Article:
True peace is not merely the absence of tension: it is the presence of justice.  Dr. Martin Luther King Jr.

I had yet to connect with a childhood friend whom I would soon learn was a respected journalist and a media entrepreneur in the Twin Cities.  Al McFarlane and I would later reminisce about those fun-filled days growing up in Kansas City; those happy times when we would laugh so hard, we would cry; guided by devoted, hard-working, community minded, and morally and spiritually grounded parents and educators. We knew the inequities. And discrimination was out there. 

I think our minds were just a little too underdeveloped at our young age to make sense as to why we sat on a dance hall floor for kindergarten; why Fern Webster had to teach us out of discarded National Geographics and lessons she would make up on her own; and why little ‘colored kids’ were afforded only one day a year to swim at Swope Park and could only attend Fairyland Park once or twice a year.  My father would never allow my attendance at either.  I often wonder how young people who witnessed the horrific events over the past year can wrap their minds around what they saw - what the world saw - on May 25th 2020 and January 6th 2021.  How do we make sense of it all and be able to explain our thinking to our children?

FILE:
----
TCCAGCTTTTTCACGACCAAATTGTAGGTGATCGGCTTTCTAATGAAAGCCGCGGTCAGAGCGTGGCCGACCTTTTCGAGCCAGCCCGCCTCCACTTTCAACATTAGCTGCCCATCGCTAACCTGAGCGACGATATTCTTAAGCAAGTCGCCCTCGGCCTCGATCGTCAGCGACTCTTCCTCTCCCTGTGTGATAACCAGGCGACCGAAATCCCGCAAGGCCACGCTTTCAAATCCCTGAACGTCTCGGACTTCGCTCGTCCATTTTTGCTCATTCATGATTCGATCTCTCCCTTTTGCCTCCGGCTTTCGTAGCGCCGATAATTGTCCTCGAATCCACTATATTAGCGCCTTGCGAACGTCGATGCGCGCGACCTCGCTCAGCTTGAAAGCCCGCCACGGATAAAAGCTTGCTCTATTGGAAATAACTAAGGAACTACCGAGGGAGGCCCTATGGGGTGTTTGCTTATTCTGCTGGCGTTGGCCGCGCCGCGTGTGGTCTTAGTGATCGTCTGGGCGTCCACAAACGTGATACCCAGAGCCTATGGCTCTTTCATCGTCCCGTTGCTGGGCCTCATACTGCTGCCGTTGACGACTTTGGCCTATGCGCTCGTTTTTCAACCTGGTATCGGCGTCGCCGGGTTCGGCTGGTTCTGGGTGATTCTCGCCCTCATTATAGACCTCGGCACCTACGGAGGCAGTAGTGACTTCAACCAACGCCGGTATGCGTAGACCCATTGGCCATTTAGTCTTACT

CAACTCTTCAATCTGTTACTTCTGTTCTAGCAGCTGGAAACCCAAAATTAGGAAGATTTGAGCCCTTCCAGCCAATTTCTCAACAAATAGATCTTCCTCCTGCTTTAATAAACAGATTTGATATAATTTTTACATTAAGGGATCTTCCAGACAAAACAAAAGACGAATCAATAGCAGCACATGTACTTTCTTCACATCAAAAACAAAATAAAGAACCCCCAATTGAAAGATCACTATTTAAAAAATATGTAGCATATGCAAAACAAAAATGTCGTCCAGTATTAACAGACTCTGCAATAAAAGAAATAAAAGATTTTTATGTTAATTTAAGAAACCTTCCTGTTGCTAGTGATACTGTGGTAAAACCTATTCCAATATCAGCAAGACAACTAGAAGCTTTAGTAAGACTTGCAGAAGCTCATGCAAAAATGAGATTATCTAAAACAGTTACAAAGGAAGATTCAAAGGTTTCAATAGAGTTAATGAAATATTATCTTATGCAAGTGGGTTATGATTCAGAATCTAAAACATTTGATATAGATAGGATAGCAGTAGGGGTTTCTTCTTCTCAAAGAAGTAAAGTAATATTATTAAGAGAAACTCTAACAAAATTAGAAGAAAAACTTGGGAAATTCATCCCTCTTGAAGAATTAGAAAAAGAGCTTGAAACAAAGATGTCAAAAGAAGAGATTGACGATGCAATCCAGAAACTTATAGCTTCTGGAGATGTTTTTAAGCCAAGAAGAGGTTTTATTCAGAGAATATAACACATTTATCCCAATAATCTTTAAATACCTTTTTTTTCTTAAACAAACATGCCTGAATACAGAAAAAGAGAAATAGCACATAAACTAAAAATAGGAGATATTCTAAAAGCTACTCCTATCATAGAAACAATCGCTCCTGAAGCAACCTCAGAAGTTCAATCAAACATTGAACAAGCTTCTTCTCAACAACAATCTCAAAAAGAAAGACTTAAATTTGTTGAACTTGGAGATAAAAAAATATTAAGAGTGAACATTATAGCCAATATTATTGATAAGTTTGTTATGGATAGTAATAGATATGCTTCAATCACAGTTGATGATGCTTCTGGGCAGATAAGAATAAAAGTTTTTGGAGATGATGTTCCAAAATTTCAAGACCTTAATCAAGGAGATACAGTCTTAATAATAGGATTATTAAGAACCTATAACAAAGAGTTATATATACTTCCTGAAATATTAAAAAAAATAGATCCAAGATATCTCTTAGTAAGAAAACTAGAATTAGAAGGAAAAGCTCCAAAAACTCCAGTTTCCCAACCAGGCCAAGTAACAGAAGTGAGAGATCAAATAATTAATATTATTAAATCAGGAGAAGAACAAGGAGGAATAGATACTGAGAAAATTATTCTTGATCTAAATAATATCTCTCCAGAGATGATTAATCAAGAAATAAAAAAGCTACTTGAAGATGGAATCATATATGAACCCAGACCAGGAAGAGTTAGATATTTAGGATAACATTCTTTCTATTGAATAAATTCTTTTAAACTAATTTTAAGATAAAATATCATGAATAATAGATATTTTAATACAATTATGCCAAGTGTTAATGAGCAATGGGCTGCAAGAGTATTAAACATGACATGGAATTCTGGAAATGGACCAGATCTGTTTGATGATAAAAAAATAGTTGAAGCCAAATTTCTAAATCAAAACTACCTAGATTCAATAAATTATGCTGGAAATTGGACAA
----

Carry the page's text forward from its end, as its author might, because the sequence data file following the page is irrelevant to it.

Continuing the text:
Minneapolis Mayor Jacob Frey wasn’t born when our parents, shocked and devastated themselves, struggled to even begin to explain that April day, 1968, or the Emmett Till murder in the preceding decade.  For most chocolate baby boomers, that pain will never leave our heart.  It has been a similar deep-seated anguish when we heard George Floyd call out for his mother, and then take his last breath.  After watching the video several times, Frey declared, “He’d be alive if he had been white.”  He called it murder but pleaded for protestors ‘not to let tragedy beget more tragedy.’ Mayor Frey, interviewed at that time by the Insight News editor recalled Insight’s questions as cutting yet honest. 

On Friday, March 12th, Jacob Frey gave another exclusive interview to Insight News.  The interview again revealed Insight’s candor and sincerity and focus on the interests and well being of Black people. Insight reported last year, “On May 27th, Mayor Frey called for an arrest and charges against the now fired Minneapolis police officer who knelt on the neck of George Floyd as he pleaded to breathe shortly before his death in an incident caught on video that drew international outrage.”